- Veggies – Today we are using green beans, carrots and red and green bell peppers.
- Cannellini beans – These go great. Baked beans are also very common.
- Spices – Paprika, curry powder and cayenne (optional).
- Bouillon powder or paste – For extra flavor (optional).
- Salt and pepper
How to make Chakalaka
First build the foundation of the dish. Chop onions and finely chop ginger, garlic and green chilies (removing the seeds). Heat oil in a pan over medium high heat. Once hot, add you chopped onions. Sauté, stirring occasionally, until the onion softens and becomes translucent. Add ginger, garlic and chiles and stir.
Chop bell peppers, cut green beans (we did French cut) and julienne cut your carrots. For a shortcut, you can grate the carrots. Add these veggies to the pan and give it a nice stir.
Now comes that Indian-Malay influence with our spices; curry powder, paprika and cayenne. Stir these in along with salt and black pepper and fresh thyme. You can get away with dried thyme in the absence of fresh.
Stir in chopped tomatoes and combine well. Add bouillon powder or paste, we like Better than Bouillon paste. Reduce heat to medium and simmer till veggies are cooked, about 8-10 minutes.
Then comes the most peculiar part of this dish, adding some sort of canned beans. They can be plain beans or baked. We are adding cannellini today. They go towards the end, as they are already cooked. Add them in and give everything a good stir.
Simmer 2-3 more minutes to heat up the beans. That’s it! All that remains is to garnish with some more fresh herbs like cilantro, parsley or thyme.
What to serve Chakalaka with?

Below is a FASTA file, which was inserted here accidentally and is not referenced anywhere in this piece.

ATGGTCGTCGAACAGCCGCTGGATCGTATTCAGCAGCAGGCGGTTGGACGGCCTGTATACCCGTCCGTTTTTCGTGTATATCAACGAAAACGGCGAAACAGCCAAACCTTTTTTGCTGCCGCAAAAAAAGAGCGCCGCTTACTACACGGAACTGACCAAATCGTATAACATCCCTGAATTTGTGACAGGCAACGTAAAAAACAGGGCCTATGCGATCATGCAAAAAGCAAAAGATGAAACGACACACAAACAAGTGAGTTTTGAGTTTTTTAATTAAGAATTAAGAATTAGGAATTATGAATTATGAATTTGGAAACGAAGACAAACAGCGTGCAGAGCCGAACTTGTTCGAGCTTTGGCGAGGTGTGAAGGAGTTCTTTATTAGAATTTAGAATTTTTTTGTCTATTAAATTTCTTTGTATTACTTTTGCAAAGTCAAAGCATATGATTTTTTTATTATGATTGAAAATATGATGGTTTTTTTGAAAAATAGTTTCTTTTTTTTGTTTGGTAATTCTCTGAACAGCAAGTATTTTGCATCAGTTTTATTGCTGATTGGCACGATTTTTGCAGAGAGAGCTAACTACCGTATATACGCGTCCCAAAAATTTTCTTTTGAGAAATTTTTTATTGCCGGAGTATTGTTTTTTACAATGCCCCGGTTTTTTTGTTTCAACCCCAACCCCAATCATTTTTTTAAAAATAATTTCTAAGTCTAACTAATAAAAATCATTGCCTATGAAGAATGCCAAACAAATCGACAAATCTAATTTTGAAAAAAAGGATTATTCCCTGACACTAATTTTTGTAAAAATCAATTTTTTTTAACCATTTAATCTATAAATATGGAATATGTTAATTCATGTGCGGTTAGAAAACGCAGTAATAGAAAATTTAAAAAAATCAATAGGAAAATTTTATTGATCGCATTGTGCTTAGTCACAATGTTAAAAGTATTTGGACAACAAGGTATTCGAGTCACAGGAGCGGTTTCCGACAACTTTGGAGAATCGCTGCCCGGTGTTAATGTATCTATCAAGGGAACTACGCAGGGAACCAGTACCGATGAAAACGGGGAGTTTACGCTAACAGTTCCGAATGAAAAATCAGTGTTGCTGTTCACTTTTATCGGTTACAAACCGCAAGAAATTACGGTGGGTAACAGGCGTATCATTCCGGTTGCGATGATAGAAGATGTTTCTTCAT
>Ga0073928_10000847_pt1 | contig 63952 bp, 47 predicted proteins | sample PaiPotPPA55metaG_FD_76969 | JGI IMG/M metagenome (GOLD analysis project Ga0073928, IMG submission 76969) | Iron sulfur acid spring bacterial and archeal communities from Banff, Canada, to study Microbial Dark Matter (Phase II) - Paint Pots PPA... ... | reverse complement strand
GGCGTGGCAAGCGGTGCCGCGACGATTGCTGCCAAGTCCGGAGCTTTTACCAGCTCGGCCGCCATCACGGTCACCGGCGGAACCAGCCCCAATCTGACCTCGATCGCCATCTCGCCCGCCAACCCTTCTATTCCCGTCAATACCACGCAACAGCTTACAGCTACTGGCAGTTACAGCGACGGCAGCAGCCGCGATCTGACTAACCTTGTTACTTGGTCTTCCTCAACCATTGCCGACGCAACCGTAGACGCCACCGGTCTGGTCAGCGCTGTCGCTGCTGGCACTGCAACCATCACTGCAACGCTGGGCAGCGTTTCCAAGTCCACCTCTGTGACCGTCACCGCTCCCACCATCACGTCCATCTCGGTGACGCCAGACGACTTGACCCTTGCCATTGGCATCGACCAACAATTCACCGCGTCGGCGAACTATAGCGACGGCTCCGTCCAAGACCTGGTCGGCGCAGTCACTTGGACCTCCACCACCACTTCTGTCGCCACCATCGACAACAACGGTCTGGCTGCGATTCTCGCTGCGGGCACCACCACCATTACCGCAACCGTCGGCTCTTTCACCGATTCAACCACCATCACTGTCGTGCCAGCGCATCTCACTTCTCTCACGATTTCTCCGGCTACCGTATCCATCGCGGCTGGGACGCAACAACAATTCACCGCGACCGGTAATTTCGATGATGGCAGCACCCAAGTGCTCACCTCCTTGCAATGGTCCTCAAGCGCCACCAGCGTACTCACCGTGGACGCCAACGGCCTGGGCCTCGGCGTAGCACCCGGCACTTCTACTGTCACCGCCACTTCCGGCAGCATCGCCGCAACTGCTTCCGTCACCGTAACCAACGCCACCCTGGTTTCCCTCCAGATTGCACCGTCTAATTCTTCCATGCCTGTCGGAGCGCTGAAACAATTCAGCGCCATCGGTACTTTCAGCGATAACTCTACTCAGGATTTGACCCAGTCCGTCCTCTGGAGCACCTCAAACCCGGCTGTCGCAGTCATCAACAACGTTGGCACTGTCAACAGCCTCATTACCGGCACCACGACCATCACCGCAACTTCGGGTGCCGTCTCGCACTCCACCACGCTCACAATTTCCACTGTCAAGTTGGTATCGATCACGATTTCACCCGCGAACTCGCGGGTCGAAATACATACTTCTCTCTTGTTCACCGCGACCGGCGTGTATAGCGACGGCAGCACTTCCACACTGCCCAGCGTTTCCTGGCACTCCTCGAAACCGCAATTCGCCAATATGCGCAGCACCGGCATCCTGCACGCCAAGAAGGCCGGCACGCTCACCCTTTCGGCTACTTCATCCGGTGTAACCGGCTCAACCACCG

- Like the locals, you can serve it with some kind of corn or maize porridge. Their version is called pap.
- It’s a great relish for barbecued meats and seafood. I can see it going equally good with roasted or baked meats, like chicken or pork.
- Serve it along with some crusty bread, toasts or crackers.
- As an Indian, I think this sauteed vegetable would be finger licking with a simple roti, paratha or naan. AKA all Indian breads.
- Some hot rice in a bowl topped with these spiced veggies is a perfect vegetarian/vegan lunch.
- Play with vegetables. Cabbage, mushrooms, peas, corn, eggplant and even potatoes can go in chakalaka.
- Try different beans, like your favorite baked beans. How about Lima beans or chickpeas. Hmm… yum.
- If you want to add some protein, like some fried bacon, it goes very well. Some people cook this with bites of cooked sausages. Brown them by sautéing in little oil before adding to the veggies.
- How about some chakalaka shakshuka? Once your chakalaka is almost cooked, just make some depressions with a spoon and crack some eggs into these nests. Cook, covered, till the eggs set to your liking. Those would be some lip smacking eggs for sure.
- Make it as spicy or mild as you want by adjusting the chili peppers and cayenne. Or eliminate them altogether for a very mild chakalaka.
You are going to love this colorful Chakalaka because…